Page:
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My #1 ‘Down-There’ Health Tip

This takes only about 15 minutes, once a year, and it can save your life.

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Sometimes it’s hard to talk about our lady parts. While the dick-swinging portion of the world can brag about the size of their junk, or mention which way their wobbly bits are leaning that day, the ladies usually tend to keep their privates, well… private.

My #1 ‘Down-There’ Health Tip

Open up to your doc about this and it could save your life.

But there comes a time when we all must talk about our nether regions in order to stay safe and healthy. I know this from experience. Not too long ago, I was diagnosed with – and beat – a rare form of breast cancer. Now I don’t mess around. I no longer have the attitude that ‘it can’t happen to me’, or ‘I’m too young to get cancer’.

We live in a world full of toxins, and the cancer rates for young people are skyrocketing. That’s why I never miss my cancer screenings. They’re, frankly, one of the most important things I put in my calendar because, while I learned a lot from beating cancer, I would say it’s a much better idea to catch cancer before it settles in.

Your healthcare practitioners agree. The National Association of Nurse Practitioners in Women’s Health (NPWH) and HealthyWomen (with support from Hologic, Inc.), believe that women should be tested for various forms of female-specific cancers, early and regularly. And, in honor of Cervical Health Awareness Month, HealthyWomen and NPWH are trying is trying to help women shed their shyness and start talking about their lady parts with the brilliantly-named campaign “Sentiments from the Stirrups.”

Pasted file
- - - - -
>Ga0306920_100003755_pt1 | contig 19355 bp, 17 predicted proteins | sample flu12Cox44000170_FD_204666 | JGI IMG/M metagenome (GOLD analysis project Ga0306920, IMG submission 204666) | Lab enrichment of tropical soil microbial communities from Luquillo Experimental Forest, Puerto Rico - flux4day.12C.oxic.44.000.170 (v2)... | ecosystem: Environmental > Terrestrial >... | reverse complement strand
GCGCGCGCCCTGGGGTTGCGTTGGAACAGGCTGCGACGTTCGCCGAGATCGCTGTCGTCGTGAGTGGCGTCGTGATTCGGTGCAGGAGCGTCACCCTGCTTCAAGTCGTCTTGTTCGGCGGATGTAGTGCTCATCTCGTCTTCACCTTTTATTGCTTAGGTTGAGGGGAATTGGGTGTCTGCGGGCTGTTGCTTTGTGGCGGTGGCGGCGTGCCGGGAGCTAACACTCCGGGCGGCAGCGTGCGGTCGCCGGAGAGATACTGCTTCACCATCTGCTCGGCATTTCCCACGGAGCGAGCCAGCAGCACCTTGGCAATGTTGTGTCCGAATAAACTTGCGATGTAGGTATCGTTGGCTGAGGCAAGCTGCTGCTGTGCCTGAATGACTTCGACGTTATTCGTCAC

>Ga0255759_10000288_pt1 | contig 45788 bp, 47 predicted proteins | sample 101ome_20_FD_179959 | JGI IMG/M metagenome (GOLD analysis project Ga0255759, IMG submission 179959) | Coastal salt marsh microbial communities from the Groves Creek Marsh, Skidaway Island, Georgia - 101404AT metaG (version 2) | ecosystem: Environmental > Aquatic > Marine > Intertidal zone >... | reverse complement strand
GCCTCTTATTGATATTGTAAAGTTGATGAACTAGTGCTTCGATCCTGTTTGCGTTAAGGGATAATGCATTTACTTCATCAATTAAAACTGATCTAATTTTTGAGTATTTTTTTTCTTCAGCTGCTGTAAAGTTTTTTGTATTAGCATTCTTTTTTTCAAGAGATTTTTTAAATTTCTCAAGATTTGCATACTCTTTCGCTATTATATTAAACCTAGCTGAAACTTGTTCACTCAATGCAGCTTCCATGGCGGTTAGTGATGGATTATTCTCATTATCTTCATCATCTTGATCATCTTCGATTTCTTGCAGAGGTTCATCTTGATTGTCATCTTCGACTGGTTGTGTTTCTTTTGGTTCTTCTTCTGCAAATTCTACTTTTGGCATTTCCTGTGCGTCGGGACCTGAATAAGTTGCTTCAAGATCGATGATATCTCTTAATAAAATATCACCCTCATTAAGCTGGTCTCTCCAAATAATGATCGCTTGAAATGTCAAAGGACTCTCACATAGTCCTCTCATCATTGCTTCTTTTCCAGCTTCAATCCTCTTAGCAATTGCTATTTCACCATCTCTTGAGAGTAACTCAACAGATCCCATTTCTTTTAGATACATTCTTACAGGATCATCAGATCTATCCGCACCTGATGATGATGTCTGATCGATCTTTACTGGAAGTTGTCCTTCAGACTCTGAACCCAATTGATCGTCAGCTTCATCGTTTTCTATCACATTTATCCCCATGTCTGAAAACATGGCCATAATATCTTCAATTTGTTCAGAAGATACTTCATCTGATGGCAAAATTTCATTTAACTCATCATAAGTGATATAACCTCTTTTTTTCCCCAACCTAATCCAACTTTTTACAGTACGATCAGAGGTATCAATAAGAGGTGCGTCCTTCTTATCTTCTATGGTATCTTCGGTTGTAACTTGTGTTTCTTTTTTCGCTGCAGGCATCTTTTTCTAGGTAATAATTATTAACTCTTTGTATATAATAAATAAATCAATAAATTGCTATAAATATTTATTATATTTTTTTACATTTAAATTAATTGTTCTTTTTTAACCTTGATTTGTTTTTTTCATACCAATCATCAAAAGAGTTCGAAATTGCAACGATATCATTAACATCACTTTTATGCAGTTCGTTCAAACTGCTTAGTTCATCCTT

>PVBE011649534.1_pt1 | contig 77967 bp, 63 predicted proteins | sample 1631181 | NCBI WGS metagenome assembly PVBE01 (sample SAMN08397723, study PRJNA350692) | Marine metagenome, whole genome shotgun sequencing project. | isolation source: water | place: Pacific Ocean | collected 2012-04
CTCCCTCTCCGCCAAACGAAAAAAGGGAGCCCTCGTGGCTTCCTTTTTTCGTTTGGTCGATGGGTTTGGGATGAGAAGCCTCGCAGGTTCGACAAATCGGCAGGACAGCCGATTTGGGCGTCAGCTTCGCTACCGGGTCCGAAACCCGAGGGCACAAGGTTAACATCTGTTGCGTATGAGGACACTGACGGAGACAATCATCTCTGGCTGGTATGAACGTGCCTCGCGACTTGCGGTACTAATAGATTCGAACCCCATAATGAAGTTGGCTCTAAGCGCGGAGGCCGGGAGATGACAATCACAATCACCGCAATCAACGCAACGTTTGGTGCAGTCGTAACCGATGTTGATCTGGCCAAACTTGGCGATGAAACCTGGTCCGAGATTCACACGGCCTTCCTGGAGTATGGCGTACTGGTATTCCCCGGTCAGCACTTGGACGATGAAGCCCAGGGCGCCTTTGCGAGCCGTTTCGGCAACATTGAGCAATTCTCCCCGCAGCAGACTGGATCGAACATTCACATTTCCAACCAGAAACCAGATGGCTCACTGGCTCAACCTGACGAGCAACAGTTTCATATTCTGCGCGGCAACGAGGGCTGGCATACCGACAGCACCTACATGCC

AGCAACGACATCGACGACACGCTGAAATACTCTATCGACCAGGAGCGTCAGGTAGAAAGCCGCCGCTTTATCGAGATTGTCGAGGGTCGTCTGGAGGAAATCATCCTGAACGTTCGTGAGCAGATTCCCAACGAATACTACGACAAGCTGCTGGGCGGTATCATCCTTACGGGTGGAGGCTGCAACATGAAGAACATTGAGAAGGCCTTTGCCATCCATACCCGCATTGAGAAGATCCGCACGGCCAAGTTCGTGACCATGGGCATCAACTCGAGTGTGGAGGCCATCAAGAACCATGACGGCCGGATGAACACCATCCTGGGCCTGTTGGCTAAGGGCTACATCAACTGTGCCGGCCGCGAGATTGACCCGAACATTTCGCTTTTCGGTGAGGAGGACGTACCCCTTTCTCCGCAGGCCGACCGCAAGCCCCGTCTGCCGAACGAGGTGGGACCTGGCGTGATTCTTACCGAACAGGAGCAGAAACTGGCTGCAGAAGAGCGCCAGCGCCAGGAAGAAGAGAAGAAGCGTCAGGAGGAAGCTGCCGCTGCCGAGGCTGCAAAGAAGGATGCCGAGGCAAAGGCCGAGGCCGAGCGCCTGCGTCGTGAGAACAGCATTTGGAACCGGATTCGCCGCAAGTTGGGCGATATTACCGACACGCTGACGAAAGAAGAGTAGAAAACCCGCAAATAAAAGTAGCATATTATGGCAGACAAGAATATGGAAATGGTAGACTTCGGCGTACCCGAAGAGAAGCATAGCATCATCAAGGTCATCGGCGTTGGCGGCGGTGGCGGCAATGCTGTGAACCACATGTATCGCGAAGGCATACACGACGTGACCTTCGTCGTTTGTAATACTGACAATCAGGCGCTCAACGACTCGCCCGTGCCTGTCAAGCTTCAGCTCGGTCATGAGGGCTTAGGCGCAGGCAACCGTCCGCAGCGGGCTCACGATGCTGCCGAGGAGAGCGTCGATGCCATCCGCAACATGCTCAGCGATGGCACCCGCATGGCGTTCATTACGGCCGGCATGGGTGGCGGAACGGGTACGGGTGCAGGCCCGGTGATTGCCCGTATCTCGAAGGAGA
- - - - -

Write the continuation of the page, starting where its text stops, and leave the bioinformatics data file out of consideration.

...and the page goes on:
My #1 ‘Down-There’ Health Tip

This takes only about 15 minutes, once a year, and it can save your life.

Now, we all know that a gynecology visit is not always the most pleasant experience. The doctors unceremoniously stick cold, metal devices up your hoo-ha and jiggle and expand them in ways that you didn’t know your vagina could handle… and not in a sexy way. You sit there in a silly hospital gown with your legs in the air, (not waving them like you just don’t care), trying –awkwardly– to make small-talk with the doctor who’s somehow managing to tell you about the beautiful weather we’ve been experiencing lately, while peering intently into your cervix like a miner searching for gold. Needless to say, there are certainly a number of sentiments being felt from the stirrups!

For example, did you know that 80% of women keep their socks on while in the stirrups, and prefer to wear granny panties to the gyno instead of lingerie? I don’t know about you, but I definitely don’t want to use my sexy panties for my gyno visit, even if the doctor is Dr. “McDreamy” Derek Shepherd in the flesh.

My #1 ‘Down-There’ Health Tip

And if you’ve ever felt stupid when your doc tells you that you’ve got your gown on the wrong way, take solace in knowing that you’re in good company. 45% of women believe the gown should be worn to the front. That means 55% of women believe the gown should be worn open to the back. And, almost 20% believe they could turn it into a good look with the right accessories. Wow. Either that’s a lot of seriously nervous women, or those gowns are tres-unintuitive.

If you’re wondering if all this applies to you, experts recommend that women 21-29 receive regular Pap tests, and that women 30-65 receive Pap+HPV when getting screened for cervical cancer.

More than 12,000 women will learn they have cervical cancer this year, and more than 4,000 will die from this highly preventable disease, according to the CDC. Cervical cancer was once the-most-fatal cancer among women, but with the introduction of Pap screenings in the 1950s, cervical cancer death rates have plummeted 70%. That is incredible! And, if you get the vaccination against HPV, your chances of getting sick are even lower.

That’s why NPWH and HealthyWomen, with support from Hologic, Inc., want women to open up about their gyno experiences to spread awareness about cervical cancer. And I agree — it’s high time that we ladies start talking about what’s going on down where the sun don’t shine. How do we feel about having our feet up in the stirrups? What is the consensus on this hospital gown issue? And most importantly, how can we more effectively protect ourselves from cervical cancer? The first step is to talk about Pap+HPV at your next GYN exam. To learn more about cervical cancer screening, visit HealthyWomen.org and use hashtag #StirrupSentiments.